• Basically i wanted to know whether we can open a file under main.pl and i need this file handle to be accessible in different Perl modules. – Rotch Miller Nov 11 '17 at 7:01
  • 1
    This is unrelated to the problem that you are asking about, but what do you think will happen when you open your logfile in '>' mode, and then discover you're unable to obtain an exclusive lock because someone else has it locked? – DavidO Nov 11 '17 at 7:11
  • 1
    Hint: Clobber-output mode will clobber the output file before you've obtained a lock. This means if someone else already had the file opened with a lock, you just clobbered them. – DavidO Nov 11 '17 at 7:13

You've got an extremely detailed analysis from Dave Cross.

Here I'd like to offer a way to cleanly provide a log file for all modules to write to.

Introduce a module that performs the writes to a log file in a sub; load it by all modules that need that. In that sub open the log file to append, using state filehandle which thus stays open across the calls. Then the modules write by invoking this sub, and this can be initiated by a call from main.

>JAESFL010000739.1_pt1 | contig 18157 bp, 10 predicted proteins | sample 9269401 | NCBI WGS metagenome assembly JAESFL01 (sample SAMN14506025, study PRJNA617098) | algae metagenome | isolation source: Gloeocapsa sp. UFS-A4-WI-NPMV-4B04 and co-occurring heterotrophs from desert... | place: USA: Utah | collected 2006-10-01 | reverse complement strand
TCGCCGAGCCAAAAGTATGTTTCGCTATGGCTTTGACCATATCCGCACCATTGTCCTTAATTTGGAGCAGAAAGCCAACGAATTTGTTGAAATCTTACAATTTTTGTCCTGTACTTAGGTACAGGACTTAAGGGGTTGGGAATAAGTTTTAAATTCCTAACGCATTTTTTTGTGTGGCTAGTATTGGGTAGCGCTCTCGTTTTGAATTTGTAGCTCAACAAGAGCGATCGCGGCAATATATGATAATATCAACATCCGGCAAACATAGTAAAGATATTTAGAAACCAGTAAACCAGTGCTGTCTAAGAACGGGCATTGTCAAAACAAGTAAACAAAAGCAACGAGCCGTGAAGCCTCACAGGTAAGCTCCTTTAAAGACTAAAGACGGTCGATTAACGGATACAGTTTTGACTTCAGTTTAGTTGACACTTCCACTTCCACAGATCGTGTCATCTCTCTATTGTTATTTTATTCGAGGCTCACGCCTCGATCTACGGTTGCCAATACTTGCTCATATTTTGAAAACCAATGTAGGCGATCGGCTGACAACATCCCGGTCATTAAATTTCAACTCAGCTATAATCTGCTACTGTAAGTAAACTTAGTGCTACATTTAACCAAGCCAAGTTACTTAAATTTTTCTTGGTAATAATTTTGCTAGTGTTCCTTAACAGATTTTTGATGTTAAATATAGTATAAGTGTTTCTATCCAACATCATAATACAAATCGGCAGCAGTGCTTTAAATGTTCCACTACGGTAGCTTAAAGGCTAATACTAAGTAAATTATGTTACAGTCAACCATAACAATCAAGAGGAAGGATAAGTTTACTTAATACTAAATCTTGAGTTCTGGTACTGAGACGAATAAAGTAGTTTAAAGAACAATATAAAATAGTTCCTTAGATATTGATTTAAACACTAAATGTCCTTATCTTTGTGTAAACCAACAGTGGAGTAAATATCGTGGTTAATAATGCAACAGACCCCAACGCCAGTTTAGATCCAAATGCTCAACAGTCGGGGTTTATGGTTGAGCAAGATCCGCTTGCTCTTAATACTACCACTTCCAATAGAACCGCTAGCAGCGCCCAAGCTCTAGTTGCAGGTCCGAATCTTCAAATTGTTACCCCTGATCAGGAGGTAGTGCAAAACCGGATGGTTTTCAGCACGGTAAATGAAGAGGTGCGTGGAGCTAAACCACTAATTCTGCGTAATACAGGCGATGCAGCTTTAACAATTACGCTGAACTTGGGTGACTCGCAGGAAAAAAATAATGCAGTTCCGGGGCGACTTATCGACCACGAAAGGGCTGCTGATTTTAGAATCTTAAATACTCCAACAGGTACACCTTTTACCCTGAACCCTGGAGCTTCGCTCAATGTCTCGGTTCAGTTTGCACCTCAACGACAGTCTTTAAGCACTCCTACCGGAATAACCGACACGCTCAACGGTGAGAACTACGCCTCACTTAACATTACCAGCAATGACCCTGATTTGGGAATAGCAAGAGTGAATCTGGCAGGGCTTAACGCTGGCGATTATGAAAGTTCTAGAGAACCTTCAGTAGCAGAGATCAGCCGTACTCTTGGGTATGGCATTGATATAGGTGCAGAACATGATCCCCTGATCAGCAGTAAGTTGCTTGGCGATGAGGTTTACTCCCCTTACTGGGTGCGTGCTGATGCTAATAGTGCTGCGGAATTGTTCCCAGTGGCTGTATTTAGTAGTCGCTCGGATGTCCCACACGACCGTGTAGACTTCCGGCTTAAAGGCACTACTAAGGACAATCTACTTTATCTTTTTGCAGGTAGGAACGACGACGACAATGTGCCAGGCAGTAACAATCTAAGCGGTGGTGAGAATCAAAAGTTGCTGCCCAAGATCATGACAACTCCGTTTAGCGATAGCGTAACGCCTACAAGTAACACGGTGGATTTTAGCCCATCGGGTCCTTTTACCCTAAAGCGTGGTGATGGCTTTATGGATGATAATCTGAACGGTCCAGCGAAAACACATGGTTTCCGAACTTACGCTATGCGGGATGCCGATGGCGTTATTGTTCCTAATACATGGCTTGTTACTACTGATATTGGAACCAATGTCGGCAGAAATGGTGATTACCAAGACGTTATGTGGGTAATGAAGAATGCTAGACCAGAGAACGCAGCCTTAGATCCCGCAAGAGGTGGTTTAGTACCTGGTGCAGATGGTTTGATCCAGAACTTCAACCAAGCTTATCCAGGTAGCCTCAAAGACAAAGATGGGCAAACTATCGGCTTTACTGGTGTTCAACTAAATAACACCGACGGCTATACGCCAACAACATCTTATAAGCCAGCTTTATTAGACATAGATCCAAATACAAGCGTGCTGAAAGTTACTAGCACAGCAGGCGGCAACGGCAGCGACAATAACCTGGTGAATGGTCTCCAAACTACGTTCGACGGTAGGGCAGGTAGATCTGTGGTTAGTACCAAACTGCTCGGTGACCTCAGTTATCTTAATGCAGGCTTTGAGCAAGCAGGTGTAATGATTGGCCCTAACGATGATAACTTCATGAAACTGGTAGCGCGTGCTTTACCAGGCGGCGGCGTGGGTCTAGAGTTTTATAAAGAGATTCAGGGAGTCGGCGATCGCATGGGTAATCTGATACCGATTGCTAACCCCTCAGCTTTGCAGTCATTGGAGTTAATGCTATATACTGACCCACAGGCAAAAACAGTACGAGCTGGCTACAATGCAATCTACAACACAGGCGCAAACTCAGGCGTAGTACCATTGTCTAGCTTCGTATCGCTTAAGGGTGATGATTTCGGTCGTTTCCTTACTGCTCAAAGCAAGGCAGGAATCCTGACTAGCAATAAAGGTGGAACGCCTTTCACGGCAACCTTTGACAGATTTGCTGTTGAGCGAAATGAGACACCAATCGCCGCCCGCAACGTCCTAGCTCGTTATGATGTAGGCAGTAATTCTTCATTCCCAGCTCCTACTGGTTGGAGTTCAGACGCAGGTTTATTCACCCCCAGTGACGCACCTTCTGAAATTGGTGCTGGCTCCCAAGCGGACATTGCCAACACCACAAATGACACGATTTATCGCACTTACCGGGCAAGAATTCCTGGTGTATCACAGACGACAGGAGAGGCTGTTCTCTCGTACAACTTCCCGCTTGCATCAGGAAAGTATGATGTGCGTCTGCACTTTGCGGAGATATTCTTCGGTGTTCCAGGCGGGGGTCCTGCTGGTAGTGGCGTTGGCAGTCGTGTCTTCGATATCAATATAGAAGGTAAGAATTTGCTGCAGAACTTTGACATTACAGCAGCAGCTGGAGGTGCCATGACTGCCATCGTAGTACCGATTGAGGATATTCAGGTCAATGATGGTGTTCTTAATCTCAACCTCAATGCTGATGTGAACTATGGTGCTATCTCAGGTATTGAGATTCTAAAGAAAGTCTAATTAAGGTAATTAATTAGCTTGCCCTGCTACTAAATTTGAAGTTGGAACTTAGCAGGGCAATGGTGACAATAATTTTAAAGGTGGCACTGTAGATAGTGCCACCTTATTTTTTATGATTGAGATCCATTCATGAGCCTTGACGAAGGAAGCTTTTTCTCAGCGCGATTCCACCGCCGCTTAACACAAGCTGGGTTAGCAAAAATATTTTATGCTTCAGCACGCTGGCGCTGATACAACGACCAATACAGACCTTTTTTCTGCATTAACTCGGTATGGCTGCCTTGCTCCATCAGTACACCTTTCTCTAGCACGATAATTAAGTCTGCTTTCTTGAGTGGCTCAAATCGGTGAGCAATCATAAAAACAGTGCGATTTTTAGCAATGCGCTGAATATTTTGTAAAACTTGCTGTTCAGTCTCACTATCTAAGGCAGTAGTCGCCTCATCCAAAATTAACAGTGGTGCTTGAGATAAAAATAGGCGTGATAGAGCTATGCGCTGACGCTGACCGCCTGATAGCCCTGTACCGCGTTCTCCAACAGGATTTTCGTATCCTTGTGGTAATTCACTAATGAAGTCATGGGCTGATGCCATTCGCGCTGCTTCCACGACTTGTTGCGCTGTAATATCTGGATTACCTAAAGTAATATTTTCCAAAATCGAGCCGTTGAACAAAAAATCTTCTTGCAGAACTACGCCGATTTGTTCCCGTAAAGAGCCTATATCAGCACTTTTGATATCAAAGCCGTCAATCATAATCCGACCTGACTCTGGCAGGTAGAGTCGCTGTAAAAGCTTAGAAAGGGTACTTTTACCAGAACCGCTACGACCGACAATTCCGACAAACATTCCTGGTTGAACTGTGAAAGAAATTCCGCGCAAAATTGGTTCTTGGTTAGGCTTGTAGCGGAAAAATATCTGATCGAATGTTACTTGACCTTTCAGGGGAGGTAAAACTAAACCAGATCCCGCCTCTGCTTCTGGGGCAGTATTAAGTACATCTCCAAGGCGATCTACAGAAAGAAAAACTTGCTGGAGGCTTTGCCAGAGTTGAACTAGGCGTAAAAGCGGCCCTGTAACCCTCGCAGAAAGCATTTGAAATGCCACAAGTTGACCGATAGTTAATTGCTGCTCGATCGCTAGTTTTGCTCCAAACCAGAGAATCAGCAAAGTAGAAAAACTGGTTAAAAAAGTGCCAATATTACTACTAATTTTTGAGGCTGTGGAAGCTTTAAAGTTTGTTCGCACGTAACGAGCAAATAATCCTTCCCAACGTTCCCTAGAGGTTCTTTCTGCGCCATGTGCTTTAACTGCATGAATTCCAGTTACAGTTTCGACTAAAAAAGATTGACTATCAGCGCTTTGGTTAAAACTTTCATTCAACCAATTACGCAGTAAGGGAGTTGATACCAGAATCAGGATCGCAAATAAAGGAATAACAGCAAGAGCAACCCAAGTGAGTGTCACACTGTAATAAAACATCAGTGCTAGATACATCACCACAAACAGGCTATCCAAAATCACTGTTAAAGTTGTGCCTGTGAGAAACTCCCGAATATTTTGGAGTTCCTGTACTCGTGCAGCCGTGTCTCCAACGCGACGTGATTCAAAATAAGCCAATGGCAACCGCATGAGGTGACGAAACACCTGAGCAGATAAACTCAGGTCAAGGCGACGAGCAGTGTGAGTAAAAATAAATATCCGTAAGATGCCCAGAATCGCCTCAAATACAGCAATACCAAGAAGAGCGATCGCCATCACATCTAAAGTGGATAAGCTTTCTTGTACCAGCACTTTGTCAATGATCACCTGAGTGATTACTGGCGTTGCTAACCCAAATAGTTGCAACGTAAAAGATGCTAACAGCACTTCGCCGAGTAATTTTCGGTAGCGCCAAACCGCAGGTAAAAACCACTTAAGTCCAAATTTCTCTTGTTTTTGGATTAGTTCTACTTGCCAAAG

The logger module

package LogAll;

use warnings;
use strict;
use feature qw(say state);
use Carp qw(croak);    
use Exporter qw(import);

our @EXPORT_OK = qw(write_log);

sub write_log {
    state $fh = do {               # initialize; stays open across calls
        my $log = 'LOG_FILE.txt';
        open my $afh, '>>', $log or croak "Can't open $log: $!";
        $afh;
    };  
    say $fh $_ for @_;
}
1;

Two other modules, that need to log, are virtually the same for this example; here is one

package Mod1;

use warnings;
use strict;

use Exporter qw(import);